GROWING numbers of do-it-yourself tattoo kits being sold to youngsters could lead to health risks in the future, experts have warned.
The kits are being sold for as little as £30 online and ‘tattoo parties’ are being held across Scotland where teens and young adults are branding themselves for life.
The Chartered Institute of Environmental Health (CIEH) recently issued a warning about the threat to public health.
Research carried out by the CIEH revealed that almost half of tattoo parlours questioned failed to ask customers about their health, age, or gave adequate advice about the after care.
Emma Deegan, 24, got her name inked onto her naval four years ago at a party in Glasgow, and is urging others to think twice before getting a tattoo.
She said: “There isn’t a day goes by that I don’t regret getting ‘Emma’ tattooed on my stomach.
“I got it four years ago at a house party I was at and I’d had a few drinks.
“It only cost £10 but I wish I hadn’t had any money on me that night.
“There were about 12 of us there who got them done and mine wasn’t the biggest or worst.
“Some people at the party were a lot younger than me and some were probably not old enough to get them done legally.
“If you look at my tattoo it isn’t even done properly.
“It’s not something I particularly like.
“Back then that type of party was quite rare.
“Now it’s happening all the time.
“The one thing about the guy who did them was that he used different needles for every one – meaning I didn’t need to worry about catching anything.”
Julie Barratt, director of CIEH, said: “Tattooing is an invasive procedure that, if carried out incorrectly or unhygienically, can result in life-threatening blood related illnesses such as hepatitis and HIV.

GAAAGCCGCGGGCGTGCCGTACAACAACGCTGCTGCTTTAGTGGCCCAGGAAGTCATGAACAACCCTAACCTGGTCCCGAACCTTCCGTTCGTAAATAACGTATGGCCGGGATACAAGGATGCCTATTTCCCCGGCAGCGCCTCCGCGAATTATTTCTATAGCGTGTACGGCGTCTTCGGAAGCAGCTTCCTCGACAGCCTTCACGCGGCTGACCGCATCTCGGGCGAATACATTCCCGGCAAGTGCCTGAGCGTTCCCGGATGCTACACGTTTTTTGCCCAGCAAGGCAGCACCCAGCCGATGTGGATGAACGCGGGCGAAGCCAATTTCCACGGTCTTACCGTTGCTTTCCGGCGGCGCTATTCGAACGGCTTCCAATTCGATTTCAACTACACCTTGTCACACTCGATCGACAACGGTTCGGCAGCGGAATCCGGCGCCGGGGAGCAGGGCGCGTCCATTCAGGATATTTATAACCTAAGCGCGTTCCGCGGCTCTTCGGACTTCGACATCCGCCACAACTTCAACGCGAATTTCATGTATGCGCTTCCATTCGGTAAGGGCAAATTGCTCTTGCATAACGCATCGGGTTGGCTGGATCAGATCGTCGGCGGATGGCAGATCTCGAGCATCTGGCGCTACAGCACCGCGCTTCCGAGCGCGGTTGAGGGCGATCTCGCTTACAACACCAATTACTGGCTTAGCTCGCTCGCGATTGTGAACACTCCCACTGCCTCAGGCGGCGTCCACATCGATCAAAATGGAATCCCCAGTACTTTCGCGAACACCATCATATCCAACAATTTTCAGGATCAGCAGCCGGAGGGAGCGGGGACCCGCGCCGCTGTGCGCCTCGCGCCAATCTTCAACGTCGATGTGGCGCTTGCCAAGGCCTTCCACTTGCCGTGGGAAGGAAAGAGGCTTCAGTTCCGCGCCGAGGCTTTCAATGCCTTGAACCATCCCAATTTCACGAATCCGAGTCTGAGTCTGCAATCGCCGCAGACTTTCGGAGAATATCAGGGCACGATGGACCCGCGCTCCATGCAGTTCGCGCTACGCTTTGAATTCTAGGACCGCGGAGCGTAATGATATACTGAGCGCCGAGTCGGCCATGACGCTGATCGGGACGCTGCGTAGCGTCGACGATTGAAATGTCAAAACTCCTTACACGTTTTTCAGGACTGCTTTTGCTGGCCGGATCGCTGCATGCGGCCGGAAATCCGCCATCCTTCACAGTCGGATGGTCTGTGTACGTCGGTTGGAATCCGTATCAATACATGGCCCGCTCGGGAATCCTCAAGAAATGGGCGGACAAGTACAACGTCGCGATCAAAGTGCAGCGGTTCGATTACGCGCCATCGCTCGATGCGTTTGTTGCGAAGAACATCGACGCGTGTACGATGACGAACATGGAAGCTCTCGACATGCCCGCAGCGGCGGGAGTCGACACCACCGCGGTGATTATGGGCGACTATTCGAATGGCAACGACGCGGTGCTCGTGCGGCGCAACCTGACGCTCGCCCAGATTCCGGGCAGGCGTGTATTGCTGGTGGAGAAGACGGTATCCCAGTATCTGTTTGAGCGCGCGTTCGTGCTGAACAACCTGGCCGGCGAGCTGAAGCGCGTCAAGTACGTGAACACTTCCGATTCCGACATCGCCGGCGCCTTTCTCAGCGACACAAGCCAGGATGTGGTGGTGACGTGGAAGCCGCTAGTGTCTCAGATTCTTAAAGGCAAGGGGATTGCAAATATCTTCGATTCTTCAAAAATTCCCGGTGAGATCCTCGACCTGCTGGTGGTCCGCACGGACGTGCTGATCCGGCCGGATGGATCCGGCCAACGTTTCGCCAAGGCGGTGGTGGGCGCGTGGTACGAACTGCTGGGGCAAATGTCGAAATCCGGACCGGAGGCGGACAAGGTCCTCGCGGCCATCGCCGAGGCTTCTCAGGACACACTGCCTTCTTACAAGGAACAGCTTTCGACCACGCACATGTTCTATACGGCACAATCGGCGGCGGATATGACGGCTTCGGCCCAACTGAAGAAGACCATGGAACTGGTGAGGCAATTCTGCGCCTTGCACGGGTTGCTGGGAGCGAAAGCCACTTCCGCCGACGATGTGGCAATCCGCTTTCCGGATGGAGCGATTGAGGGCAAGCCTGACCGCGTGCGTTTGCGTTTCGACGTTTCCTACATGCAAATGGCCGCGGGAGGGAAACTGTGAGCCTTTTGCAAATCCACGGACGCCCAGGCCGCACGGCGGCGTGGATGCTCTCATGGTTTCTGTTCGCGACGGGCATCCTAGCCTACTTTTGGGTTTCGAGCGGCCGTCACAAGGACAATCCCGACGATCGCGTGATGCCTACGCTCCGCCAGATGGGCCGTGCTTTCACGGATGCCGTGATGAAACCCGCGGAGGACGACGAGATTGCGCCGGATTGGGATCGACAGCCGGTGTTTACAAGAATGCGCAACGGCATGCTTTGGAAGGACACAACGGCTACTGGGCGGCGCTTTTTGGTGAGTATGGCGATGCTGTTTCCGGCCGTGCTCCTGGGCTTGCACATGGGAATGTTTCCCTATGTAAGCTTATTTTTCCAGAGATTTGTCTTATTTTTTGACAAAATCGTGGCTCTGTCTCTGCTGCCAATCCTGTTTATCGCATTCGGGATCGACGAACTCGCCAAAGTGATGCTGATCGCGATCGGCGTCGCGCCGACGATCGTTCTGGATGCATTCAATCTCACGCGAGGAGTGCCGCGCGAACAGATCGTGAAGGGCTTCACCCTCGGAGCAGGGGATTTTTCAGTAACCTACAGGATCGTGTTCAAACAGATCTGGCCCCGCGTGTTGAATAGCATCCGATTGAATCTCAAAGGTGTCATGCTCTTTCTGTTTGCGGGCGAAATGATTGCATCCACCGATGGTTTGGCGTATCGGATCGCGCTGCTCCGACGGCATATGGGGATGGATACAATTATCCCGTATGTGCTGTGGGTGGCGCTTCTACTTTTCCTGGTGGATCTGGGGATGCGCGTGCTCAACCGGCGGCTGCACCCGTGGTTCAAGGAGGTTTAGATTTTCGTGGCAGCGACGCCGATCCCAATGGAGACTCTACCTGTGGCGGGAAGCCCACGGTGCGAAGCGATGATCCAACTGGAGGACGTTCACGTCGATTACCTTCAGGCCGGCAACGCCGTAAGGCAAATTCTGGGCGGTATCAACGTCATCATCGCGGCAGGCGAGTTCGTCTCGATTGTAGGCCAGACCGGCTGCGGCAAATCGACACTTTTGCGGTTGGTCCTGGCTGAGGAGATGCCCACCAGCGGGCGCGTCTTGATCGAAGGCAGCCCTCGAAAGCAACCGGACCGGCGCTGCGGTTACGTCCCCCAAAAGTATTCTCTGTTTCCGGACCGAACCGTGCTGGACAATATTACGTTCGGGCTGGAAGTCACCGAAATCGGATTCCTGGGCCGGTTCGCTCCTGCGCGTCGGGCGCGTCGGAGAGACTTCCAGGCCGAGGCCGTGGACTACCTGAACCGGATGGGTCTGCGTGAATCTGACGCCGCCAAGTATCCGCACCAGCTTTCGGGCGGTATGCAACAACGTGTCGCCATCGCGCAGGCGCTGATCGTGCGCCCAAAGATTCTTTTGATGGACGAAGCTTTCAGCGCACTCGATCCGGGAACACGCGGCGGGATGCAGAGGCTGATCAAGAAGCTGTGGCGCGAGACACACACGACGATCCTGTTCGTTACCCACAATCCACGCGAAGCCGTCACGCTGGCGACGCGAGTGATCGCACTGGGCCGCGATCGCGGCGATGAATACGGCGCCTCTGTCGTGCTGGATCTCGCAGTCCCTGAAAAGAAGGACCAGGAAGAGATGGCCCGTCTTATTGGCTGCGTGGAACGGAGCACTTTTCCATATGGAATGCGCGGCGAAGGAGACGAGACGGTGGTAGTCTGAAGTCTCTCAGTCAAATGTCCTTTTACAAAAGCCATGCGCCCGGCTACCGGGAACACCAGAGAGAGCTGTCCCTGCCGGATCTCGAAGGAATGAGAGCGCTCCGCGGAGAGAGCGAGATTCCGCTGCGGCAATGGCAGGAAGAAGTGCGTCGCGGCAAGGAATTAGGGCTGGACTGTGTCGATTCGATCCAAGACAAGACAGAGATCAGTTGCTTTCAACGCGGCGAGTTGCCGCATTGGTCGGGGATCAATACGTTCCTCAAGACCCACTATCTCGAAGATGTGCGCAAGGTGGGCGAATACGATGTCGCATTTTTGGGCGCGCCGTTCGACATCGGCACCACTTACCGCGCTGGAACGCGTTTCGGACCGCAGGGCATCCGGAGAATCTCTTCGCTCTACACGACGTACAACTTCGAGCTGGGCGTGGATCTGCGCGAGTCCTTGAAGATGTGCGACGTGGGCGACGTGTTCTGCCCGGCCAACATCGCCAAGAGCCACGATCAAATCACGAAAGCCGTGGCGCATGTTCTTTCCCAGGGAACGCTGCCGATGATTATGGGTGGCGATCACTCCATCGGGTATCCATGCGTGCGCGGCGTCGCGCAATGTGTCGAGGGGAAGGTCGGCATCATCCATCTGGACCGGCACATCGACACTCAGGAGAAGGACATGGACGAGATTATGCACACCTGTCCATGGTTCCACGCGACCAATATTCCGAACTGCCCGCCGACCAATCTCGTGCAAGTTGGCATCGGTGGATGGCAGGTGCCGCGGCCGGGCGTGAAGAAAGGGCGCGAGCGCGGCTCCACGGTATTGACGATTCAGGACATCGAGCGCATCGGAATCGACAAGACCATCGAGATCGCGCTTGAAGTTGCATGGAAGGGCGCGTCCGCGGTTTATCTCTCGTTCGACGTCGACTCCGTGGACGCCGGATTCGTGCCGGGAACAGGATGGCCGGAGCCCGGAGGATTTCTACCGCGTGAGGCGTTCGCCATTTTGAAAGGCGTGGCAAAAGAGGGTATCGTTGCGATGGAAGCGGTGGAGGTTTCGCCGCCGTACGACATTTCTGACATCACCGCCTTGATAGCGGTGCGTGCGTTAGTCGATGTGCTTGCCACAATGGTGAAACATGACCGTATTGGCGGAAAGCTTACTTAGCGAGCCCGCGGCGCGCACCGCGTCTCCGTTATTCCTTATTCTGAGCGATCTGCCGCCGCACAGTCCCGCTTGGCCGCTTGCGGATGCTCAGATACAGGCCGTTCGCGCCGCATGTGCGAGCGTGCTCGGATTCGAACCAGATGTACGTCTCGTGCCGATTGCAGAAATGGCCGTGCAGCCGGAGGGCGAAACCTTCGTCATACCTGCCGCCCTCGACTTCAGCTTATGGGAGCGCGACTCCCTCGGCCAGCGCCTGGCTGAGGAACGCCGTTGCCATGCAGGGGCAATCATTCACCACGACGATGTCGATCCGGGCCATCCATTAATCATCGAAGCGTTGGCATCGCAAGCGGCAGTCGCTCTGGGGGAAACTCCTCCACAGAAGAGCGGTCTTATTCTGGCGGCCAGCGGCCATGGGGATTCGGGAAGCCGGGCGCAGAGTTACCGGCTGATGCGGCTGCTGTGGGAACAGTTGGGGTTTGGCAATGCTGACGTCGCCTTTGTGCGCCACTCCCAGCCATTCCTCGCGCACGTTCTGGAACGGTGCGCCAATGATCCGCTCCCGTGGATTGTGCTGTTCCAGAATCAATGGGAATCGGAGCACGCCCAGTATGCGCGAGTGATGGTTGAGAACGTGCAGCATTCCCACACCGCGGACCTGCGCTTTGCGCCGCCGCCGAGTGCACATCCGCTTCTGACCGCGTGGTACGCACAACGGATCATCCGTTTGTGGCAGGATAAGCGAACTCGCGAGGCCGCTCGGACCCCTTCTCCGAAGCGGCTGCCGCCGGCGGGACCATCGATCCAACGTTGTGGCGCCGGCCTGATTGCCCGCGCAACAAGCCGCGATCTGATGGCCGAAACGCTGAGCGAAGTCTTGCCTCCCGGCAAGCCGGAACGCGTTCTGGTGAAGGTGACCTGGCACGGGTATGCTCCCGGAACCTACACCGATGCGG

“It is essential that appropriate information is sought and advice is given by tattooists to their customers both before the procedure and afterwards to ensure the health of both parties is not compromised.
“For health practitioners the fact that some of these procedures could be taking place in an unhygienic environment by untrained children – in the case of DIY tattoo kits and home tattoo parties – is of huge concern.”
And a leading charity for Hepatitis C sufferers – The Hepatitis C Trust – claims that even if needles are changed between each tattoo, viruses can survive in ink pots.
Charles Gore, chief executive, said: “The rise in DIY tattooing is particularly alarming for viruses such as hep C.
“Most people don’t realise that transmission is not just about needles – sharing any equipment, including things like ink pots, can be a risk.
“Often hepatitis C has no symptoms for decades so anyone who has had a tattoo that might not have been safe, at home or on holiday, should thing about getting tested.”